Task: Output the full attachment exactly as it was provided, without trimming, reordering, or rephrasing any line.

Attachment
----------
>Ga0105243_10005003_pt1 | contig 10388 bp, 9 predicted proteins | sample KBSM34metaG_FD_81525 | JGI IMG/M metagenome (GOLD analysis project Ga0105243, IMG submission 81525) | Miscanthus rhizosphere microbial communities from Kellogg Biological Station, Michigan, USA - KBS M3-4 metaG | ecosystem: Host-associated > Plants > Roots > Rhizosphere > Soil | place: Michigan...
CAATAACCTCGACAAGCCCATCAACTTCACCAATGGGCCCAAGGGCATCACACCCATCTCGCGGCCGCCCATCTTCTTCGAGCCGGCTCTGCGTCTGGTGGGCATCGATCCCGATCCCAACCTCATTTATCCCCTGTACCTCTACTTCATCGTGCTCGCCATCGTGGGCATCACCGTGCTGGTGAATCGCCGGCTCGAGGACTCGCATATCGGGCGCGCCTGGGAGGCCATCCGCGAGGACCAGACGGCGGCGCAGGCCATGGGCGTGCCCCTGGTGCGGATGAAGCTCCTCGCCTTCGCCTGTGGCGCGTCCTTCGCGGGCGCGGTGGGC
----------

>Ga0105243_10005003_pt1 | contig 10388 bp, 9 predicted proteins | sample KBSM34metaG_FD_81525 | JGI IMG/M metagenome (GOLD analysis project Ga0105243, IMG submission 81525) | Miscanthus rhizosphere microbial communities from Kellogg Biological Station, Michigan, USA - KBS M3-4 metaG | ecosystem: Host-associated > Plants > Roots > Rhizosphere > Soil | place: Michigan...
CAATAACCTCGACAAGCCCATCAACTTCACCAATGGGCCCAAGGGCATCACACCCATCTCGCGGCCGCCCATCTTCTTCGAGCCGGCTCTGCGTCTGGTGGGCATCGATCCCGATCCCAACCTCATTTATCCCCTGTACCTCTACTTCATCGTGCTCGCCATCGTGGGCATCACCGTGCTGGTGAATCGCCGGCTCGAGGACTCGCATATCGGGCGCGCCTGGGAGGCCATCCGCGAGGACCAGACGGCGGCGCAGGCCATGGGCGTGCCCCTGGTGCGGATGAAGCTCCTCGCCTTCGCCTGTGGCGCGTCCTTCGCGGGCGCGGTGGGC